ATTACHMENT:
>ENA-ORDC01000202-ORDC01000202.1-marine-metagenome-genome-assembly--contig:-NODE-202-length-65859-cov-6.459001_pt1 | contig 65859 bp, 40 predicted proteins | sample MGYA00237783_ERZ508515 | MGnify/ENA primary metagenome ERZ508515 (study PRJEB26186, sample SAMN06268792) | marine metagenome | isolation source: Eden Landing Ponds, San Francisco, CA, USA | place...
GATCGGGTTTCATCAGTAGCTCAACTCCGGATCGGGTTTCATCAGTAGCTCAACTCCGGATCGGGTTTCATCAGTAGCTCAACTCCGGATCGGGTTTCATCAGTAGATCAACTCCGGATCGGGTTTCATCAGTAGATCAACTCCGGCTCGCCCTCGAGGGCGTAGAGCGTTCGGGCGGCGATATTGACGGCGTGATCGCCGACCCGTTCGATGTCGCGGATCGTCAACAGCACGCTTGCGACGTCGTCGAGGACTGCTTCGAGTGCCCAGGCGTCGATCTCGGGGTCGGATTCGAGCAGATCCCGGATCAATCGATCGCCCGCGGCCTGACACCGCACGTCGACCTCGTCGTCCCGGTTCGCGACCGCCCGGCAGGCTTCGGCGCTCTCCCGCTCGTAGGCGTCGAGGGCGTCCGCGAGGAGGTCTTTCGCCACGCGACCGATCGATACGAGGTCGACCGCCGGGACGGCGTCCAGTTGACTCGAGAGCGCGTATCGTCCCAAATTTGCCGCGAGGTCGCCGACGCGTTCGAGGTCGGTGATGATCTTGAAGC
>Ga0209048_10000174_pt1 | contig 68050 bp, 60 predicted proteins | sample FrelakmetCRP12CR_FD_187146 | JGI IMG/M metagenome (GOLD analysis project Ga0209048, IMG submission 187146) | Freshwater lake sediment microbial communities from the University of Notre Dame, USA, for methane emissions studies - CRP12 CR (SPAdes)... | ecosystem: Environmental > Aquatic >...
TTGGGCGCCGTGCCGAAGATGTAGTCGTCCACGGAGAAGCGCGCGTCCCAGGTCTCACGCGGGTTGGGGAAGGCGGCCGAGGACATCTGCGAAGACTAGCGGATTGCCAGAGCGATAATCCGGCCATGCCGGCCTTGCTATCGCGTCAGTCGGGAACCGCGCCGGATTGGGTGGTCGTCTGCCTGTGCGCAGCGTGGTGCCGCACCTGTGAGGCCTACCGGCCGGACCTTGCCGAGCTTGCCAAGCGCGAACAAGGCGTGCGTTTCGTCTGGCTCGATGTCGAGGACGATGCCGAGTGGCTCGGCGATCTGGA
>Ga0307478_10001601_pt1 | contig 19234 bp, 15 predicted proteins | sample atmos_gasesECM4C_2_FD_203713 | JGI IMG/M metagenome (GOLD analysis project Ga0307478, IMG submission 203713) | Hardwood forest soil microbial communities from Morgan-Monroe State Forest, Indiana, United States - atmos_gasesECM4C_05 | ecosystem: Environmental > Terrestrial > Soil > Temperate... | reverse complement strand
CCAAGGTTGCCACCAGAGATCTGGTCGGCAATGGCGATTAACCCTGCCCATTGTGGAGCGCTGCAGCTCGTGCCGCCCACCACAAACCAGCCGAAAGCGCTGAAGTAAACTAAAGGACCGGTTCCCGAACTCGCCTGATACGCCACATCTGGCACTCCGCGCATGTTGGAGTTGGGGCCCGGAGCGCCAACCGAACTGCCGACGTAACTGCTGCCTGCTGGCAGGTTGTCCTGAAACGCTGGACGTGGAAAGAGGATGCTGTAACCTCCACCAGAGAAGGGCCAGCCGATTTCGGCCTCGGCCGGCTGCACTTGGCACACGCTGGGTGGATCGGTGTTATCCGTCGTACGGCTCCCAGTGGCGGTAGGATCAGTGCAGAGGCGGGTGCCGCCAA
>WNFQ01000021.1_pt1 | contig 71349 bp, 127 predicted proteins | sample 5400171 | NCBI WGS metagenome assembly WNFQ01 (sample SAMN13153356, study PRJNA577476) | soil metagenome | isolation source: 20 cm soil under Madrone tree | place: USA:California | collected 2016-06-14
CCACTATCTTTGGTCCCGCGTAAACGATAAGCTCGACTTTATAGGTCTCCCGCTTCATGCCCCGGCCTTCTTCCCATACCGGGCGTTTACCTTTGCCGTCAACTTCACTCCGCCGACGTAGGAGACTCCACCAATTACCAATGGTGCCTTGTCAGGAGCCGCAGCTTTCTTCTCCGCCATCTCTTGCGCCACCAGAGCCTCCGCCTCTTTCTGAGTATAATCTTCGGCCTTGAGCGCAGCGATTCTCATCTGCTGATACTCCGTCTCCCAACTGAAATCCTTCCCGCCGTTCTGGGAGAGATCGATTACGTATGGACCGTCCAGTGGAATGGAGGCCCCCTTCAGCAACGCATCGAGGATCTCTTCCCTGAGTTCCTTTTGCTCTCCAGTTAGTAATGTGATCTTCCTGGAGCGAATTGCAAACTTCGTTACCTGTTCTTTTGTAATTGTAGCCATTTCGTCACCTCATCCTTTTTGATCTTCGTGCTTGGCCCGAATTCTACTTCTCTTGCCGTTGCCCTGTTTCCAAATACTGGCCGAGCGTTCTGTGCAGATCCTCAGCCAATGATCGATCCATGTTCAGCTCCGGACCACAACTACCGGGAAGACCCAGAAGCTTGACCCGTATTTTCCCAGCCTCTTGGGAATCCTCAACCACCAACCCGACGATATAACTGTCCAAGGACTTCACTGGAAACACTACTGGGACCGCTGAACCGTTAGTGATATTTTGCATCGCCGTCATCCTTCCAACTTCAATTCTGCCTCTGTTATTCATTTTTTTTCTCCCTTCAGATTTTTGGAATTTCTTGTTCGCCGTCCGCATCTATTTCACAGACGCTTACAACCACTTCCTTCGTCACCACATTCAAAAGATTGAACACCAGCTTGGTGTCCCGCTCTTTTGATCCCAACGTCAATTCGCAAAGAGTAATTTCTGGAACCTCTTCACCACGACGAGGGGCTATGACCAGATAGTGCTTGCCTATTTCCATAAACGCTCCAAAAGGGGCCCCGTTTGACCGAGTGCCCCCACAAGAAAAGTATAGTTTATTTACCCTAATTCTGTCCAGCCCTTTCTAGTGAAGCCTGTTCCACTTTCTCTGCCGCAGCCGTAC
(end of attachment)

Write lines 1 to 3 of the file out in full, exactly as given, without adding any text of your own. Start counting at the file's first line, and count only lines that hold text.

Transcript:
>ENA-ORDC01000202-ORDC01000202.1-marine-metagenome-genome-assembly--contig:-NODE-202-length-65859-cov-6.459001_pt1 | contig 65859 bp, 40 predicted proteins | sample MGYA00237783_ERZ508515 | MGnify/ENA primary metagenome ERZ508515 (study PRJEB26186, sample SAMN06268792) | marine metagenome | isolation source: Eden Landing Ponds, San Francisco, CA, USA | place...
GATCGGGTTTCATCAGTAGCTCAACTCCGGATCGGGTTTCATCAGTAGCTCAACTCCGGATCGGGTTTCATCAGTAGCTCAACTCCGGATCGGGTTTCATCAGTAGATCAACTCCGGATCGGGTTTCATCAGTAGATCAACTCCGGCTCGCCCTCGAGGGCGTAGAGCGTTCGGGCGGCGATATTGACGGCGTGATCGCCGACCCGTTCGATGTCGCGGATCGTCAACAGCACGCTTGCGACGTCGTCGAGGACTGCTTCGAGTGCCCAGGCGTCGATCTCGGGGTCGGATTCGAGCAGATCCCGGATCAATCGATCGCCCGCGGCCTGACACCGCACGTCGACCTCGTCGTCCCGGTTCGCGACCGCCCGGCAGGCTTCGGCGCTCTCCCGCTCGTAGGCGTCGAGGGCGTCCGCGAGGAGGTCTTTCGCCACGCGACCGATCGATACGAGGTCGACCGCCGGGACGGCGTCCAGTTGACTCGAGAGCGCGTATCGTCCCAAATTTGCCGCGAGGTCGCCGACGCGTTCGAGGTCGGTGATGATCTTGAAGC
>Ga0209048_10000174_pt1 | contig 68050 bp, 60 predicted proteins | sample FrelakmetCRP12CR_FD_187146 | JGI IMG/M metagenome (GOLD analysis project Ga0209048, IMG submission 187146) | Freshwater lake sediment microbial communities from the University of Notre Dame, USA, for methane emissions studies - CRP12 CR (SPAdes)... | ecosystem: Environmental > Aquatic >...